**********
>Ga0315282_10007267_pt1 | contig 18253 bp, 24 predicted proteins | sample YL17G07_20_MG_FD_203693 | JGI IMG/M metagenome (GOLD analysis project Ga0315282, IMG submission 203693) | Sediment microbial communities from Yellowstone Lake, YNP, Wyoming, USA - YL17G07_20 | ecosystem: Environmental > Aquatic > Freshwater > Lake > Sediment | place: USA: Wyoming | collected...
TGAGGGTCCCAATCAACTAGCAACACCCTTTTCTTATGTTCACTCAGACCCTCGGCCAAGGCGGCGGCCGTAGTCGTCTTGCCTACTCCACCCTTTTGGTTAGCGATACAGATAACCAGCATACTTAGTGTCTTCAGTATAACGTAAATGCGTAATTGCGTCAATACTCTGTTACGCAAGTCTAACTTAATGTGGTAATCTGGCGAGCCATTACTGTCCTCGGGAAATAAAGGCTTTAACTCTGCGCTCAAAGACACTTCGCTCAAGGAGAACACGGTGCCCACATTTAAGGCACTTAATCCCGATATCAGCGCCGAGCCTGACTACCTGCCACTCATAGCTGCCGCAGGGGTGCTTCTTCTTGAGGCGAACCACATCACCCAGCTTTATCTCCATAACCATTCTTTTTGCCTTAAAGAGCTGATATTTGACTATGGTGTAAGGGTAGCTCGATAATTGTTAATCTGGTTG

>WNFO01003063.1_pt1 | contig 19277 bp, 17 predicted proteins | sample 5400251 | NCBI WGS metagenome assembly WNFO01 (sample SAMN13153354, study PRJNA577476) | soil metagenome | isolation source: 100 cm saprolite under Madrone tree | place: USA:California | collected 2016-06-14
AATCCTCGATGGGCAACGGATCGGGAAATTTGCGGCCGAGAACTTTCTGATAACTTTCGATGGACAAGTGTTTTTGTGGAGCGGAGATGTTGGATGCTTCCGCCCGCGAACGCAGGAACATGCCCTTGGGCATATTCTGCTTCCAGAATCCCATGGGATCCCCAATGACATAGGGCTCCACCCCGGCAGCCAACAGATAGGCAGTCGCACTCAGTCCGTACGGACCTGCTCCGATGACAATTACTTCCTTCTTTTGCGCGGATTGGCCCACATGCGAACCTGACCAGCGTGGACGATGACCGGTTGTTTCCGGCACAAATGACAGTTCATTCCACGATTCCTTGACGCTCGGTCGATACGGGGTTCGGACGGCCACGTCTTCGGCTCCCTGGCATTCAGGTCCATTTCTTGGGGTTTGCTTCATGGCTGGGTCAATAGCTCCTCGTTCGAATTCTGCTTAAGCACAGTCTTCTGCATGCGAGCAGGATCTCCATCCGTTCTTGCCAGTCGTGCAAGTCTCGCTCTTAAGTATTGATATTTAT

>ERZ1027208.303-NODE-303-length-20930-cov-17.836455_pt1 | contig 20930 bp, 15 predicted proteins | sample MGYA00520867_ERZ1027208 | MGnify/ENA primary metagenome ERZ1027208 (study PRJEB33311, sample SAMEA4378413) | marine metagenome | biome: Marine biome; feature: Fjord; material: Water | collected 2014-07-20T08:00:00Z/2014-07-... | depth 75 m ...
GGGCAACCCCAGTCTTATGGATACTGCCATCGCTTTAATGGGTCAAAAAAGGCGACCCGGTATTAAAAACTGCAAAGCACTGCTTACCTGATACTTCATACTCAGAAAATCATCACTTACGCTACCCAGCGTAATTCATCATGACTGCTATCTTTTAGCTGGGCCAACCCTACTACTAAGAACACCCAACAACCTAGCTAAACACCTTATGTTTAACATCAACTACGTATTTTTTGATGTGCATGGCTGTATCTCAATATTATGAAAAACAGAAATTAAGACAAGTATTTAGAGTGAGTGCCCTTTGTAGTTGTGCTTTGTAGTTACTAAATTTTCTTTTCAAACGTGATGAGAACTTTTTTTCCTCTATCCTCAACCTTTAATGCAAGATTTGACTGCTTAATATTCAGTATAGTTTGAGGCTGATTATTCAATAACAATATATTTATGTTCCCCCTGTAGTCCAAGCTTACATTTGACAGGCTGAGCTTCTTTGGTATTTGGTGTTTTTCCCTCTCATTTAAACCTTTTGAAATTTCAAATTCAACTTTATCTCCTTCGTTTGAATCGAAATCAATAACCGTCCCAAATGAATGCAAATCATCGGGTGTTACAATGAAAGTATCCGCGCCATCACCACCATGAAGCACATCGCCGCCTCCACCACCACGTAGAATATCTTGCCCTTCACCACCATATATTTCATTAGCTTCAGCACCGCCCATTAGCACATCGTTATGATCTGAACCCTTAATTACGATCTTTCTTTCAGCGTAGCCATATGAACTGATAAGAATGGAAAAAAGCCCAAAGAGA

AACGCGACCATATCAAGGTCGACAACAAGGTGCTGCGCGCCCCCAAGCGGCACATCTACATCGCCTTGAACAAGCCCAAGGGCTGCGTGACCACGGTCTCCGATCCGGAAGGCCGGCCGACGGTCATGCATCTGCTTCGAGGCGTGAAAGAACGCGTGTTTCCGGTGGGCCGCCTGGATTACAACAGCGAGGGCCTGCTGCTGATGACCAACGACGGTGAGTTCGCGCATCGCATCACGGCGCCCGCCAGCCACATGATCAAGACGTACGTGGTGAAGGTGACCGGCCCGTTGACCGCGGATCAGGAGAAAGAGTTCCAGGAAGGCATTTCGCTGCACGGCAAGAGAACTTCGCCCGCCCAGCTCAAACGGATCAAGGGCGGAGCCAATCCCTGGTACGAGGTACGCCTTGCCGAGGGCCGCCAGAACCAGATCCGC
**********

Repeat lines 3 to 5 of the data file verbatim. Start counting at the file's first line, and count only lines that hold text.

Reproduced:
>WNFO01003063.1_pt1 | contig 19277 bp, 17 predicted proteins | sample 5400251 | NCBI WGS metagenome assembly WNFO01 (sample SAMN13153354, study PRJNA577476) | soil metagenome | isolation source: 100 cm saprolite under Madrone tree | place: USA:California | collected 2016-06-14
AATCCTCGATGGGCAACGGATCGGGAAATTTGCGGCCGAGAACTTTCTGATAACTTTCGATGGACAAGTGTTTTTGTGGAGCGGAGATGTTGGATGCTTCCGCCCGCGAACGCAGGAACATGCCCTTGGGCATATTCTGCTTCCAGAATCCCATGGGATCCCCAATGACATAGGGCTCCACCCCGGCAGCCAACAGATAGGCAGTCGCACTCAGTCCGTACGGACCTGCTCCGATGACAATTACTTCCTTCTTTTGCGCGGATTGGCCCACATGCGAACCTGACCAGCGTGGACGATGACCGGTTGTTTCCGGCACAAATGACAGTTCATTCCACGATTCCTTGACGCTCGGTCGATACGGGGTTCGGACGGCCACGTCTTCGGCTCCCTGGCATTCAGGTCCATTTCTTGGGGTTTGCTTCATGGCTGGGTCAATAGCTCCTCGTTCGAATTCTGCTTAAGCACAGTCTTCTGCATGCGAGCAGGATCTCCATCCGTTCTTGCCAGTCGTGCAAGTCTCGCTCTTAAGTATTGATATTTAT

>ERZ1027208.303-NODE-303-length-20930-cov-17.836455_pt1 | contig 20930 bp, 15 predicted proteins | sample MGYA00520867_ERZ1027208 | MGnify/ENA primary metagenome ERZ1027208 (study PRJEB33311, sample SAMEA4378413) | marine metagenome | biome: Marine biome; feature: Fjord; material: Water | collected 2014-07-20T08:00:00Z/2014-07-... | depth 75 m ...